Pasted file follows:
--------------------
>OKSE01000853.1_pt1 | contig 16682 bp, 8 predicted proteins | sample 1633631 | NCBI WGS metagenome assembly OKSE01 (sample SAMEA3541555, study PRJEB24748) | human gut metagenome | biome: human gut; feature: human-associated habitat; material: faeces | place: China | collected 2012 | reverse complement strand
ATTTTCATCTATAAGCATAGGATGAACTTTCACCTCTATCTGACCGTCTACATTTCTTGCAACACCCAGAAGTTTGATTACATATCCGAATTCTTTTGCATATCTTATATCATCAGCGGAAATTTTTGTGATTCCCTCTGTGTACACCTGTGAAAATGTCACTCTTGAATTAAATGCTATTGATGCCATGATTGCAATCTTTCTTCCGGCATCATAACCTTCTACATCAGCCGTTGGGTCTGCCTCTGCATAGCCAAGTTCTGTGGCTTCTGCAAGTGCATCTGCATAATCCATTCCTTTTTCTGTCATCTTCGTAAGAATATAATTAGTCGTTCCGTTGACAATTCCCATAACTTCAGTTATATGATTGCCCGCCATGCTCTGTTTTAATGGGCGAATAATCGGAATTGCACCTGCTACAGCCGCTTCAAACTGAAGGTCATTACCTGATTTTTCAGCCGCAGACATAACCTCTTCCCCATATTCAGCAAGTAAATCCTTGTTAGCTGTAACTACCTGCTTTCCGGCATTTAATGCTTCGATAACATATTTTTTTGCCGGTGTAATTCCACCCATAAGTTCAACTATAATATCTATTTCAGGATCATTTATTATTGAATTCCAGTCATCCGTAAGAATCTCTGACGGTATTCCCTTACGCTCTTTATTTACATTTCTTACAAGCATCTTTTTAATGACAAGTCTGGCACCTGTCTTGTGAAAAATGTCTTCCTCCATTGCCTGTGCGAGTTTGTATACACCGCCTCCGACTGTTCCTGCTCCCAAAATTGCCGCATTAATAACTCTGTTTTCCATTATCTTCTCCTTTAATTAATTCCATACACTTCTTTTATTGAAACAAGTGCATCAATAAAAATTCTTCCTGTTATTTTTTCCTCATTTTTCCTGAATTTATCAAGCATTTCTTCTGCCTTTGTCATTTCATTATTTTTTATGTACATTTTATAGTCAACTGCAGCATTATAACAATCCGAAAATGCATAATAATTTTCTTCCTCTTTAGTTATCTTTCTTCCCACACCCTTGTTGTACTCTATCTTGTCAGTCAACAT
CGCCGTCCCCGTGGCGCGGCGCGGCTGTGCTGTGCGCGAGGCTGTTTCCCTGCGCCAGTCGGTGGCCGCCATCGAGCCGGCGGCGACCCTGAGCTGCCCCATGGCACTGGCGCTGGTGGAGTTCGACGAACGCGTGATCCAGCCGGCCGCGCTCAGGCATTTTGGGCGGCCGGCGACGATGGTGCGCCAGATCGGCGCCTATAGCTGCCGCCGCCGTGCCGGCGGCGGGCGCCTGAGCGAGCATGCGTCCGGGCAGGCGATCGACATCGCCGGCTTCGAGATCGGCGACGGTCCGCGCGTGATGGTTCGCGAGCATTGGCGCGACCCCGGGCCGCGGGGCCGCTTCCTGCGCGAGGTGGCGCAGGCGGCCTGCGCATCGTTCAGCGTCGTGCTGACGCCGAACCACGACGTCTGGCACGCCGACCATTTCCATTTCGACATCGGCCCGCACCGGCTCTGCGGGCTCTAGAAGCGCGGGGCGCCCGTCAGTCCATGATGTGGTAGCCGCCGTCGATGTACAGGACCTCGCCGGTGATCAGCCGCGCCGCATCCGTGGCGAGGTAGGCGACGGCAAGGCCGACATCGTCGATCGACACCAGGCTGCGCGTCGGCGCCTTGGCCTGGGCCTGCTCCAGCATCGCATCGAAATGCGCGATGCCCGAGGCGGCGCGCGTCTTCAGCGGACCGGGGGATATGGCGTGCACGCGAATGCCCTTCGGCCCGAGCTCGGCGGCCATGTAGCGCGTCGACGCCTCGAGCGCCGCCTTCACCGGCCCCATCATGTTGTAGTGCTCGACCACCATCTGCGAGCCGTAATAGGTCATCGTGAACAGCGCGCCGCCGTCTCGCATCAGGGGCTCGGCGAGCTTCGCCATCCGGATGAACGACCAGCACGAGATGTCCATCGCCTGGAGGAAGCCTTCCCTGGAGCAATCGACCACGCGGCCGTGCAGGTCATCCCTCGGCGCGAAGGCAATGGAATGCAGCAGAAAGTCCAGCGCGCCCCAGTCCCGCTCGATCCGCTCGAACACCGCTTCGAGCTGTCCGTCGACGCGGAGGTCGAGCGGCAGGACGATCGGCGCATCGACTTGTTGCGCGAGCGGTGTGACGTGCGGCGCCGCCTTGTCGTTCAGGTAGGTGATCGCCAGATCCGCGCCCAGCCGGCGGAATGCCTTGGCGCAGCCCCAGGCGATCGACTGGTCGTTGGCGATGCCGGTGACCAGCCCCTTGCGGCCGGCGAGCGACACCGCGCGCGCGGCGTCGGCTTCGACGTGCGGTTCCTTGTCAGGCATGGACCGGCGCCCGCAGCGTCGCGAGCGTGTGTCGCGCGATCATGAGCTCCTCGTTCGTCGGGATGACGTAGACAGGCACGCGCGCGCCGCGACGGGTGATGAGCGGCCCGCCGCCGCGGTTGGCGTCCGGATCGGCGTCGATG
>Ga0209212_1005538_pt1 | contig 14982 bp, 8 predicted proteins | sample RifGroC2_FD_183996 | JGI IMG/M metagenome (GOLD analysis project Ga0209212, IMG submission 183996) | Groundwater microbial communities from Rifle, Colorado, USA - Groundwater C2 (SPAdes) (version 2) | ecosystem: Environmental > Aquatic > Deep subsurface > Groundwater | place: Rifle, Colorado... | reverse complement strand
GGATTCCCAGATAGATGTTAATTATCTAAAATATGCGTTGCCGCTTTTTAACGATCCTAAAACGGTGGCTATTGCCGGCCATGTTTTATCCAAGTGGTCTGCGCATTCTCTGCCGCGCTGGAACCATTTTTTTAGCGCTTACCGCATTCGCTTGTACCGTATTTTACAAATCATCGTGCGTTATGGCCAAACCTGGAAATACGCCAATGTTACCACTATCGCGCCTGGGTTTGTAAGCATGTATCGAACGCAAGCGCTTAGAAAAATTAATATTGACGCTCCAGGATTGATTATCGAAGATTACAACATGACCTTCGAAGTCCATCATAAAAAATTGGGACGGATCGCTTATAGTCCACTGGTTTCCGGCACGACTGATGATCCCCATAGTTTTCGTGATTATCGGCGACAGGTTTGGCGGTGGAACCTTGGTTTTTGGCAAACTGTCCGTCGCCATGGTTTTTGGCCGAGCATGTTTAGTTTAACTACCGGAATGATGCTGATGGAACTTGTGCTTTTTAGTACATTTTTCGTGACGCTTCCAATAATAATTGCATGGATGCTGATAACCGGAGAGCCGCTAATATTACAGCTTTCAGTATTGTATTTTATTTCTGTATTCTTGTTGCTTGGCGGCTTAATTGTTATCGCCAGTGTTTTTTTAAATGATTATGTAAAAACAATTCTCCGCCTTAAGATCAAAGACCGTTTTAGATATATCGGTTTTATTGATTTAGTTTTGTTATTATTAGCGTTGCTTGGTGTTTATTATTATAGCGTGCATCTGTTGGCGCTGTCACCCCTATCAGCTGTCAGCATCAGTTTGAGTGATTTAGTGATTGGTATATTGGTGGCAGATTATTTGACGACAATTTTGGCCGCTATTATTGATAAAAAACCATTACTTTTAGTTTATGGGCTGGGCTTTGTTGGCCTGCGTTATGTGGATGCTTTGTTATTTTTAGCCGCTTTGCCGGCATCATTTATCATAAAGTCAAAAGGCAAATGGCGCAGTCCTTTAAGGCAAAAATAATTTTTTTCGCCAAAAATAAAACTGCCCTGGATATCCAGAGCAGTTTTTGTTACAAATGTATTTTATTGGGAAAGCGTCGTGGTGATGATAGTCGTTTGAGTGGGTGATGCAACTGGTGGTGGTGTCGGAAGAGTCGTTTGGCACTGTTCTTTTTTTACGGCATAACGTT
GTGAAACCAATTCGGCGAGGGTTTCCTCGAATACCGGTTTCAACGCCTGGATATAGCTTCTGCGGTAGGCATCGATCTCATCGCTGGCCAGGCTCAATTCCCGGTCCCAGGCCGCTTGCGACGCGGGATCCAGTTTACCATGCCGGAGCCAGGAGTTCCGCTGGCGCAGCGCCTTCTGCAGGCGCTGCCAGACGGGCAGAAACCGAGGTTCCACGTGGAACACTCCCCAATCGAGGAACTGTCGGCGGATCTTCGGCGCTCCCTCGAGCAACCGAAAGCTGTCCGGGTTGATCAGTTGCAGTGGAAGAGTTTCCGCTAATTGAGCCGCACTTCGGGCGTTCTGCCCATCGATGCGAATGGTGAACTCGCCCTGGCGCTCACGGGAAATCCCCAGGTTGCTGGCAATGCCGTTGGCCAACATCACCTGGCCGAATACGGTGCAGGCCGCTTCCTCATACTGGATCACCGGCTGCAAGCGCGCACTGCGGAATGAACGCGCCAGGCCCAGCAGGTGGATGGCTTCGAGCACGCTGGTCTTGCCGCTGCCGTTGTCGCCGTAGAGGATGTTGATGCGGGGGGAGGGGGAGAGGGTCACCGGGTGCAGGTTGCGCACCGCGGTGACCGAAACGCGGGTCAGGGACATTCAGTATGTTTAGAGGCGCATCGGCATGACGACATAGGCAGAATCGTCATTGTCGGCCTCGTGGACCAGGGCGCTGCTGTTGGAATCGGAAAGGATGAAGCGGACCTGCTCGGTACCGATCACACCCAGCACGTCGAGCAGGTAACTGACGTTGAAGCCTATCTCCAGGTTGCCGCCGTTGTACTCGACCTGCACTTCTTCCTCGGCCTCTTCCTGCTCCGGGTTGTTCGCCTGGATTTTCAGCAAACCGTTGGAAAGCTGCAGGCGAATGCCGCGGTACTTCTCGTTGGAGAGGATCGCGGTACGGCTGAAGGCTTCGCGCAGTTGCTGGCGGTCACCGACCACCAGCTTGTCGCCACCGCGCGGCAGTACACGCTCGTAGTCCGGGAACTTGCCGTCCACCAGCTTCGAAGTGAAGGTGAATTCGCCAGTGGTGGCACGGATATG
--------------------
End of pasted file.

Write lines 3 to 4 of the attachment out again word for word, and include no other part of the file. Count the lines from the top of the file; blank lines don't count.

CGCCGTCCCCGTGGCGCGGCGCGGCTGTGCTGTGCGCGAGGCTGTTTCCCTGCGCCAGTCGGTGGCCGCCATCGAGCCGGCGGCGACCCTGAGCTGCCCCATGGCACTGGCGCTGGTGGAGTTCGACGAACGCGTGATCCAGCCGGCCGCGCTCAGGCATTTTGGGCGGCCGGCGACGATGGTGCGCCAGATCGGCGCCTATAGCTGCCGCCGCCGTGCCGGCGGCGGGCGCCTGAGCGAGCATGCGTCCGGGCAGGCGATCGACATCGCCGGCTTCGAGATCGGCGACGGTCCGCGCGTGATGGTTCGCGAGCATTGGCGCGACCCCGGGCCGCGGGGCCGCTTCCTGCGCGAGGTGGCGCAGGCGGCCTGCGCATCGTTCAGCGTCGTGCTGACGCCGAACCACGACGTCTGGCACGCCGACCATTTCCATTTCGACATCGGCCCGCACCGGCTCTGCGGGCTCTAGAAGCGCGGGGCGCCCGTCAGTCCATGATGTGGTAGCCGCCGTCGATGTACAGGACCTCGCCGGTGATCAGCCGCGCCGCATCCGTGGCGAGGTAGGCGACGGCAAGGCCGACATCGTCGATCGACACCAGGCTGCGCGTCGGCGCCTTGGCCTGGGCCTGCTCCAGCATCGCATCGAAATGCGCGATGCCCGAGGCGGCGCGCGTCTTCAGCGGACCGGGGGATATGGCGTGCACGCGAATGCCCTTCGGCCCGAGCTCGGCGGCCATGTAGCGCGTCGACGCCTCGAGCGCCGCCTTCACCGGCCCCATCATGTTGTAGTGCTCGACCACCATCTGCGAGCCGTAATAGGTCATCGTGAACAGCGCGCCGCCGTCTCGCATCAGGGGCTCGGCGAGCTTCGCCATCCGGATGAACGACCAGCACGAGATGTCCATCGCCTGGAGGAAGCCTTCCCTGGAGCAATCGACCACGCGGCCGTGCAGGTCATCCCTCGGCGCGAAGGCAATGGAATGCAGCAGAAAGTCCAGCGCGCCCCAGTCCCGCTCGATCCGCTCGAACACCGCTTCGAGCTGTCCGTCGACGCGGAGGTCGAGCGGCAGGACGATCGGCGCATCGACTTGTTGCGCGAGCGGTGTGACGTGCGGCGCCGCCTTGTCGTTCAGGTAGGTGATCGCCAGATCCGCGCCCAGCCGGCGGAATGCCTTGGCGCAGCCCCAGGCGATCGACTGGTCGTTGGCGATGCCGGTGACCAGCCCCTTGCGGCCGGCGAGCGACACCGCGCGCGCGGCGTCGGCTTCGACGTGCGGTTCCTTGTCAGGCATGGACCGGCGCCCGCAGCGTCGCGAGCGTGTGTCGCGCGATCATGAGCTCCTCGTTCGTCGGGATGACGTAGACAGGCACGCGCGCGCCGCGACGGGTGATGAGCGGCCCGCCGCCGCGGTTGGCGTCCGGATCGGCGTCGATG
>Ga0209212_1005538_pt1 | contig 14982 bp, 8 predicted proteins | sample RifGroC2_FD_183996 | JGI IMG/M metagenome (GOLD analysis project Ga0209212, IMG submission 183996) | Groundwater microbial communities from Rifle, Colorado, USA - Groundwater C2 (SPAdes) (version 2) | ecosystem: Environmental > Aquatic > Deep subsurface > Groundwater | place: Rifle, Colorado... | reverse complement strand